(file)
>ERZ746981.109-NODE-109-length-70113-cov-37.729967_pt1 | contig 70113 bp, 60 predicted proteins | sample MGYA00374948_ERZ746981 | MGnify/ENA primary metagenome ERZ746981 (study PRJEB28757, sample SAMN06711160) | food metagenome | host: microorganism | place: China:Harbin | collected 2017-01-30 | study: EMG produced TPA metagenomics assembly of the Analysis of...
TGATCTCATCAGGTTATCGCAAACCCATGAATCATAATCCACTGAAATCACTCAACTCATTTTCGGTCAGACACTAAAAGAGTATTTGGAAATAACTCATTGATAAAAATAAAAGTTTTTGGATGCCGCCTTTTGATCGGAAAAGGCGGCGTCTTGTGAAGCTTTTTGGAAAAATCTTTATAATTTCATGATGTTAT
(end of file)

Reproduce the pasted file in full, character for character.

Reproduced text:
>ERZ746981.109-NODE-109-length-70113-cov-37.729967_pt1 | contig 70113 bp, 60 predicted proteins | sample MGYA00374948_ERZ746981 | MGnify/ENA primary metagenome ERZ746981 (study PRJEB28757, sample SAMN06711160) | food metagenome | host: microorganism | place: China:Harbin | collected 2017-01-30 | study: EMG produced TPA metagenomics assembly of the Analysis of...
TGATCTCATCAGGTTATCGCAAACCCATGAATCATAATCCACTGAAATCACTCAACTCATTTTCGGTCAGACACTAAAAGAGTATTTGGAAATAACTCATTGATAAAAATAAAAGTTTTTGGATGCCGCCTTTTGATCGGAAAAGGCGGCGTCTTGTGAAGCTTTTTGGAAAAATCTTTATAATTTCATGATGTTAT